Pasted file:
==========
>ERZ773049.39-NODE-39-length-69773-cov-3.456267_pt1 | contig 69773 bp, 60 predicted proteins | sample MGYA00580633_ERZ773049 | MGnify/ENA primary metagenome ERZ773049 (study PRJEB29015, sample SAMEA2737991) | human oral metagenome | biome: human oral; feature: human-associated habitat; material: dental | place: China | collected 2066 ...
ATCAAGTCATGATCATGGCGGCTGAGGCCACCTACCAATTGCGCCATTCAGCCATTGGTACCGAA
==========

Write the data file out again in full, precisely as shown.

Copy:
>ERZ773049.39-NODE-39-length-69773-cov-3.456267_pt1 | contig 69773 bp, 60 predicted proteins | sample MGYA00580633_ERZ773049 | MGnify/ENA primary metagenome ERZ773049 (study PRJEB29015, sample SAMEA2737991) | human oral metagenome | biome: human oral; feature: human-associated habitat; material: dental | place: China | collected 2066 ...
ATCAAGTCATGATCATGGCGGCTGAGGCCACCTACCAATTGCGCCATTCAGCCATTGGTACCGAA